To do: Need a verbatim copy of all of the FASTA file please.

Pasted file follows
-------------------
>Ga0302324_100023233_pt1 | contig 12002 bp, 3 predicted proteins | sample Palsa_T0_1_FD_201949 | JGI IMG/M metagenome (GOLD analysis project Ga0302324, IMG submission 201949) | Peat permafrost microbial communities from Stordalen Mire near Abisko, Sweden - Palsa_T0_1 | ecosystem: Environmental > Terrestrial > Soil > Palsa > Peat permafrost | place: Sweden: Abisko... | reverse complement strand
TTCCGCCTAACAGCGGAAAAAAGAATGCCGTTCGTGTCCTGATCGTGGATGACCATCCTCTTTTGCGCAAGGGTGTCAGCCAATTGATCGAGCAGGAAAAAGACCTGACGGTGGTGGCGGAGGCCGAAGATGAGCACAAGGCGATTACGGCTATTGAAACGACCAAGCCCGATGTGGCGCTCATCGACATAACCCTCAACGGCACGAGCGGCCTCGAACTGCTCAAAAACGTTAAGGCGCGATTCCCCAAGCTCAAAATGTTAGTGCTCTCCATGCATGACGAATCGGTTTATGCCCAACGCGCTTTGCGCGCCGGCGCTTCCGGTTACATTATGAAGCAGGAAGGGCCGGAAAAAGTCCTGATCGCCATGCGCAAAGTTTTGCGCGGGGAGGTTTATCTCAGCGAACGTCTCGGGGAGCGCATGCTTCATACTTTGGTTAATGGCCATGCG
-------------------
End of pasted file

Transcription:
>Ga0302324_100023233_pt1 | contig 12002 bp, 3 predicted proteins | sample Palsa_T0_1_FD_201949 | JGI IMG/M metagenome (GOLD analysis project Ga0302324, IMG submission 201949) | Peat permafrost microbial communities from Stordalen Mire near Abisko, Sweden - Palsa_T0_1 | ecosystem: Environmental > Terrestrial > Soil > Palsa > Peat permafrost | place: Sweden: Abisko... | reverse complement strand
TTCCGCCTAACAGCGGAAAAAAGAATGCCGTTCGTGTCCTGATCGTGGATGACCATCCTCTTTTGCGCAAGGGTGTCAGCCAATTGATCGAGCAGGAAAAAGACCTGACGGTGGTGGCGGAGGCCGAAGATGAGCACAAGGCGATTACGGCTATTGAAACGACCAAGCCCGATGTGGCGCTCATCGACATAACCCTCAACGGCACGAGCGGCCTCGAACTGCTCAAAAACGTTAAGGCGCGATTCCCCAAGCTCAAAATGTTAGTGCTCTCCATGCATGACGAATCGGTTTATGCCCAACGCGCTTTGCGCGCCGGCGCTTCCGGTTACATTATGAAGCAGGAAGGGCCGGAAAAAGTCCTGATCGCCATGCGCAAAGTTTTGCGCGGGGAGGTTTATCTCAGCGAACGTCTCGGGGAGCGCATGCTTCATACTTTGGTTAATGGCCATGCG